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day of prayer for the peaceful reunification of the korean peninsula
Do you know when the Korean War has concluded?
I am sure that there is no single person who answers correctly to this question because it has never ended.
Protest! Why would a 74-year-old retired PC(USA) pastor join in a protest in South Korea? The answer will come later. First, I must tell you I was part of a study group organized by the Presbyterian Peacemaking Program and World Mission in November 2018. What an eye-opening experience. Along with my wife and nine others, we spent 12 days traveling from Seoul to the southernmost part of the Korean Peninsula and then north to the “demilitarized zone” (DMZ) where the 39th parallel divides North and South Korea. We learned about the so-called “forgotten war” in Korea. We were appalled to hear about the atrocities committed by all sides. We learned about the continuing tensions on the peninsula because the war ended with a truce and not a treaty. We heard about the hope of a peace treaty being signed this year, the 70th anniversary of the start of the “conflict.” Such a treaty could reduce tensions, making the outbreak of war much less likely.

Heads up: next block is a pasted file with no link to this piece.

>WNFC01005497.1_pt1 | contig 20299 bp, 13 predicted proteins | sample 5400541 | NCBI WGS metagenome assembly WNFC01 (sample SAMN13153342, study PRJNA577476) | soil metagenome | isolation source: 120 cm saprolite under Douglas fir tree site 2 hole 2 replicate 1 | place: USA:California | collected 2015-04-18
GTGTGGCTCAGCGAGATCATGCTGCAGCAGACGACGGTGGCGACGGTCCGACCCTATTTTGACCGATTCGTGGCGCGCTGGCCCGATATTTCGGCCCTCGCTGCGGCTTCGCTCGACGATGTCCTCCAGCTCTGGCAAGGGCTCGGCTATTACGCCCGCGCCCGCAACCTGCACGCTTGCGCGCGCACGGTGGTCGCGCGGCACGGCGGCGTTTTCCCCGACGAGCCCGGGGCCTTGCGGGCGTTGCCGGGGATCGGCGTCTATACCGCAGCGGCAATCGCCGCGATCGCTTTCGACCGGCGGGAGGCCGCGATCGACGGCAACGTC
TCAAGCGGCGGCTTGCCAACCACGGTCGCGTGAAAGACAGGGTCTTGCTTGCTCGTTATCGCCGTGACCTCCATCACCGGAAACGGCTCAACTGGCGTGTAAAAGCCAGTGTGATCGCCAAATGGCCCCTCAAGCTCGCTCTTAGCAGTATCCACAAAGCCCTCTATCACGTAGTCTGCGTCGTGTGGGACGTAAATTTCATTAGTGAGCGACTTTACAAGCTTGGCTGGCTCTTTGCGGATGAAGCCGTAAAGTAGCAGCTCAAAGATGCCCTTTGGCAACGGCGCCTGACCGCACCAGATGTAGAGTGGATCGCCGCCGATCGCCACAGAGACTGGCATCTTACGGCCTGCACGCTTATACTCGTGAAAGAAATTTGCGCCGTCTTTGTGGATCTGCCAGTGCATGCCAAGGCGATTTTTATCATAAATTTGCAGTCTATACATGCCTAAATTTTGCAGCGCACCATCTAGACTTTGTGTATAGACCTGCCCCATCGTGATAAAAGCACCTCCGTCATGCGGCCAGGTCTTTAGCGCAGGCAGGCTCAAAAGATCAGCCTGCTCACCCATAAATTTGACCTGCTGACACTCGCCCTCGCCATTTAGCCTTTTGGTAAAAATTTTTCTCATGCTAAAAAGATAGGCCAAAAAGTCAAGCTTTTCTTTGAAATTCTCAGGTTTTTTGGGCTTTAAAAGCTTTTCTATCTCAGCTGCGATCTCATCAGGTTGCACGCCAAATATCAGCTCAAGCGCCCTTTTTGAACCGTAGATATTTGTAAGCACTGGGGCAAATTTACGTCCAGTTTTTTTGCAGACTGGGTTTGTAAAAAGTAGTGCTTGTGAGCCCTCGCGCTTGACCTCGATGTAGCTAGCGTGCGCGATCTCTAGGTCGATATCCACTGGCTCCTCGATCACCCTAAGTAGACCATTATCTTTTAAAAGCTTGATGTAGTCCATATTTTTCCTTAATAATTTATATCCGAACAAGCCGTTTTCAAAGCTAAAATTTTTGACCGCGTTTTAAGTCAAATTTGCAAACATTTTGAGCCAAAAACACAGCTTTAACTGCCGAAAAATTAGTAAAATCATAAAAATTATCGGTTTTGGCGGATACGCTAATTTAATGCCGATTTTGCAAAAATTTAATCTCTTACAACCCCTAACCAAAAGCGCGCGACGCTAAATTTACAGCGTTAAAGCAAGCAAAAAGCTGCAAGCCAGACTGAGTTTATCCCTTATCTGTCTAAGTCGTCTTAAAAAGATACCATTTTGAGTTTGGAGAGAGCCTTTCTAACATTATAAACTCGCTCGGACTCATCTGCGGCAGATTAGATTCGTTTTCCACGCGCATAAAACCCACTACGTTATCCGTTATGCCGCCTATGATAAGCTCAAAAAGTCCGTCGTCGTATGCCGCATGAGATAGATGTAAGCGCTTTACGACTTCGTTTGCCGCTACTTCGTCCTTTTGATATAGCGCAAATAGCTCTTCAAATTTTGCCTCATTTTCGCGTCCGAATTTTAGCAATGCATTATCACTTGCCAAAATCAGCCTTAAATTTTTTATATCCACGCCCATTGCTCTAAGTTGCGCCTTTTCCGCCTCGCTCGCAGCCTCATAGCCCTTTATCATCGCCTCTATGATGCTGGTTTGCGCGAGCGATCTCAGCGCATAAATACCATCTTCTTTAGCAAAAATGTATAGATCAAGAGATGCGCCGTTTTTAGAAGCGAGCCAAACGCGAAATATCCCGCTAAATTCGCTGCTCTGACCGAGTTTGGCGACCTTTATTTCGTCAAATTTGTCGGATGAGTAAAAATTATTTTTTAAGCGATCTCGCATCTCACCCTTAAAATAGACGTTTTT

Tomorrow Presbyterians will join in prayer with other Christians worldwide to observe the Day of Prayer for the Peaceful Reunification of the Korean Peninsula.
Tomorrow members of the Presbyterian Church (U.S.A.) will join in prayer to commemorate the beginning of the Season of Prayer and Reflection in the Korean Peninsula. The annual observance will conclude on Aug. 15.
On Aug. 15, 1945, Dr. David Suh and others from the Korean Peninsula were liberated from Japanese occupation. Suh remembers his family returning to Northern Korea. His father resumed his Christian ministry, but under the communist rule of the new North Korea, things would never be the same.